Catch stunning views on this ten-mile roundtrip to the eco-friendly Len Foote Hike Inn, hiking from the tumbling cascades of Amicalola Falls.
OFFICIAL MAP: Nat Geo 777 Trails Illustrated Map (find it at Trailful Outdoor Co.)
Nestled near the southern end of the Appalachian Trail at Springer Mountain, the Len Foote Hike Inn is a small, eco-friendly, rustic-modern inn that’s accessible only via hike. It’s one of our all-time favorite experiences in Georgia, capturing the adventure of backpacking with hot showers, fantastic hot meals, comfy beds and the company of like-minded adventurers that love to swap stories about travel and trails. And sunrises from the Hike Inn are cause for a ceremony: they’re simply spectacular.
The trail makes a trek to the lodge from the nearby Amicalola Falls State Park, traveling just under 5 miles, each way, dipping through valleys, rolling across ridges and ducking through green, fern-filled creek valleys. The trail makes an excellent 10-mile day hike if you’re up for it – but an overnight at the Hike Inn is like no other. Check out our full Len Foote Hike Inn review for our tips about staying at the inn. And be sure to make reservations: it’s often booked weeks in advance.
The Hike Inn Trail
The adventure departs from a trailhead near the crest of Amicalola Falls (view maps and driving directions). The trail shares its initial stretch with the Appalachian Approach Trail, an 8-mile access trail to the southernmost blaze of the Appalachian Trail in Georgia at Springer Mountain.
Note: if you haven’t hiked Amicalola Falls, allow time for a hike at this stunning waterfall before departing for the Hike Inn. Or, hike to the trailhead from the Amicalola Falls visitor center, following the Amicalola Falls Loop to add extra mileage and some incredible views to this hike.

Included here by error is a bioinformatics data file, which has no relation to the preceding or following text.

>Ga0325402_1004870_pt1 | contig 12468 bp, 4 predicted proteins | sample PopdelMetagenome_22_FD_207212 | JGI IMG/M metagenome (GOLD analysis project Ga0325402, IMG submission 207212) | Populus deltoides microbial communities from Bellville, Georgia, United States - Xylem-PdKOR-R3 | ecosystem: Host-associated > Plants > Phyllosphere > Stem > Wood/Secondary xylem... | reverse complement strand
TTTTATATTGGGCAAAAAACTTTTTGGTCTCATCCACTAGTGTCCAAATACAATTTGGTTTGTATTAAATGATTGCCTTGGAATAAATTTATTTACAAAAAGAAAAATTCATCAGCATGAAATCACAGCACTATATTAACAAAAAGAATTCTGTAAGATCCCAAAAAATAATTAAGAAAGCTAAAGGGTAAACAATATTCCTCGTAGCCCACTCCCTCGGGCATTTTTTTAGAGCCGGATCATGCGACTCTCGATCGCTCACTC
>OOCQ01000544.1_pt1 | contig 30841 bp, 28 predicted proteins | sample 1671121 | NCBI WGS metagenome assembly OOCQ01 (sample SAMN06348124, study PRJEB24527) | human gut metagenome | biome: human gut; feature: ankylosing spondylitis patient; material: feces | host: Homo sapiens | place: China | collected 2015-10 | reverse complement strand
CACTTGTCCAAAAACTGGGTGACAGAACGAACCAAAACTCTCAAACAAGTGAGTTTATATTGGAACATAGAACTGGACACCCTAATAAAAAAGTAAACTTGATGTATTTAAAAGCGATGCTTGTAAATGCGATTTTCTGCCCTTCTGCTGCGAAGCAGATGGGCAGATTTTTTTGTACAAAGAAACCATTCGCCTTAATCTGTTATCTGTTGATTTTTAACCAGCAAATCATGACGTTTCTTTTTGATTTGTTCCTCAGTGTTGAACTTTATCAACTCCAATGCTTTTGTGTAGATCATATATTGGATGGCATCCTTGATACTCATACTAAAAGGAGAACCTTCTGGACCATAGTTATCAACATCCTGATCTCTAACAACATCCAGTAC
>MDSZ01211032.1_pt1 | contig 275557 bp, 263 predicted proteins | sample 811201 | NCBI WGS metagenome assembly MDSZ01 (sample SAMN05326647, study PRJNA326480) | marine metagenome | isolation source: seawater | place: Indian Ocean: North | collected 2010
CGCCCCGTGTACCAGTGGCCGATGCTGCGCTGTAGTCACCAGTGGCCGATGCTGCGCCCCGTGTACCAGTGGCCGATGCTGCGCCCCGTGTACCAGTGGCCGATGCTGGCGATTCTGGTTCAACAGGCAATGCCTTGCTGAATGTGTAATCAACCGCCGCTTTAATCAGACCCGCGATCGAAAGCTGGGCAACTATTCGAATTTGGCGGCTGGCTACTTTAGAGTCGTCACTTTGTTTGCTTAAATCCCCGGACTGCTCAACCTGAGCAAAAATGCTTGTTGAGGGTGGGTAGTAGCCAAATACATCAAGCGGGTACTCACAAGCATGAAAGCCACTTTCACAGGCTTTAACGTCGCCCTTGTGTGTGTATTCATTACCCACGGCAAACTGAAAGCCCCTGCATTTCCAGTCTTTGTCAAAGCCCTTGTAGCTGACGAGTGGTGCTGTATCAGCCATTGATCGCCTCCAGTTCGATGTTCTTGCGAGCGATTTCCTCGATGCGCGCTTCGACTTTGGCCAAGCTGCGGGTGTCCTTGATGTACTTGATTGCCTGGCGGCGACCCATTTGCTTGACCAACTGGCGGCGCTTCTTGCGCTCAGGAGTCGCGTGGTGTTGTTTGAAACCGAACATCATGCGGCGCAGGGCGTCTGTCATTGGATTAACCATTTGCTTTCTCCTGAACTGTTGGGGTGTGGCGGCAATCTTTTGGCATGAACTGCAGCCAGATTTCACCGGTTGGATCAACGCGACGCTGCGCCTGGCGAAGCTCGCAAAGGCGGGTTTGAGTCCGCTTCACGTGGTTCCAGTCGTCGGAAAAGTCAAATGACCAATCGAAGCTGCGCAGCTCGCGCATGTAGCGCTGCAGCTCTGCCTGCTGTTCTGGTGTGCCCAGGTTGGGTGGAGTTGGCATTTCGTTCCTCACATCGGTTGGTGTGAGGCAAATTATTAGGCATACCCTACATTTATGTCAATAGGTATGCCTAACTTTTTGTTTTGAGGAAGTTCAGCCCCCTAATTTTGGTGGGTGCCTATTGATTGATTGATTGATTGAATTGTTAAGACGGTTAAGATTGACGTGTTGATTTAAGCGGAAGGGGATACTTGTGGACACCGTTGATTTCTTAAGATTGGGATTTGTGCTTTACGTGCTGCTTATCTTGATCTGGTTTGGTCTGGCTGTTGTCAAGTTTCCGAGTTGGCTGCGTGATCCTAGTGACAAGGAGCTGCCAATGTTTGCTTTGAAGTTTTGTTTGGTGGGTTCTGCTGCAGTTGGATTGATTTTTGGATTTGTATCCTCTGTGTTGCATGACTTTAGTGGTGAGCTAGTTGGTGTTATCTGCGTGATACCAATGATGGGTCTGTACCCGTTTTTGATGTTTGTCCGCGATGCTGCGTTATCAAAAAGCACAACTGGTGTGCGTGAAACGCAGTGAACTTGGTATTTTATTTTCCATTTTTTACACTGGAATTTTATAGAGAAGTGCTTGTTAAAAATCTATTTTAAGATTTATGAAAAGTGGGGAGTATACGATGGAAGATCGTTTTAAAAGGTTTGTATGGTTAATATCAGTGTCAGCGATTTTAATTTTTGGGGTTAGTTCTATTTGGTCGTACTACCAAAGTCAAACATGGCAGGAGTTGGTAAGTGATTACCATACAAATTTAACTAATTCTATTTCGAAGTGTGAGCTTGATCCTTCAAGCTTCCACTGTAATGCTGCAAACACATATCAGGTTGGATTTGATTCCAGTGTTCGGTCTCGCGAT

The hike swings right at .35 mile, departing the AT Approach Trail, following green trail blazes and climbing elevation through a series of switchbacks. The trail veers east through a dense forest of young tulip trees and towering oak. The hike climbs steadily to a small knob at .8 mile, catching views of nearby rolling southern Appalachian mountains through the treeline.
The trail spans a stretch of sandy, moss-covered forest floor, meeting a massive, old-growth tulip tree at 1.6 miles. The tree’s large trunk soars into the sky, dwarfing the surrounding trees and standing stately in this otherwise young, spindly forest. Reaching a small summit at 2.1 miles, the trail begins a descent into a thick swath of mountain laurel and rhododendron, a broad ridge visible ahead through the forest canopy.
The hike crosses a wooden bridge at 2.7 miles, spanning a trickling creek speckled with moss-covered rocks. The trail crosses the creek once again, this time via stepping stones, before climbing through a dense thicket of mountain laurel. The hike rolls elevation, fording several more creek crossings before climbing to an overlook at 4 miles. Departing the overlook, the trail runs east to cross a summit before dipping into another rhododendron-filled stream valley, crossing a creek via a wooden bridge at 4.6 miles.
The hike meanders through a wet, marshy valley, crossing wooden planks and bridges before making the final stretch to the inn. The trail reaches the rustic, gray-clad Len Foote Hike Inn at 4.9 miles.
Staying the night?
Check in and enjoy the experience at this unique inn, and be sure to take the nightly tour for an introduction to the inn’s many LEED-certified eco-friendly features. Check out our Len Foote Hike Inn review for more tips and details from our stays at the inn. And be sure to join your fellow hikers, hot coffee in hand, for sunrise – it’s like no other.
(Note: while this trail is dog-friendly, the Inn is not.)
Always leave no trace, pack out everything you pack in, and if you see trash, pick it up and pack it out.
Stay on the marked trail, tell someone where you're going, pack safety and wayfinding essentials, and don't rely on a mobile phone to find your way. Please always practice good trail etiquette. And before you go, always check the trailhead kiosk, official maps, and the park or ranger office for notices of changed routes, trail closures, safety information, and restrictions.
$5, or included with a Friends of Georgia State Parks and Historic Sites membership.
34.566933, -84.243583 // N34 34.016 W84 14.615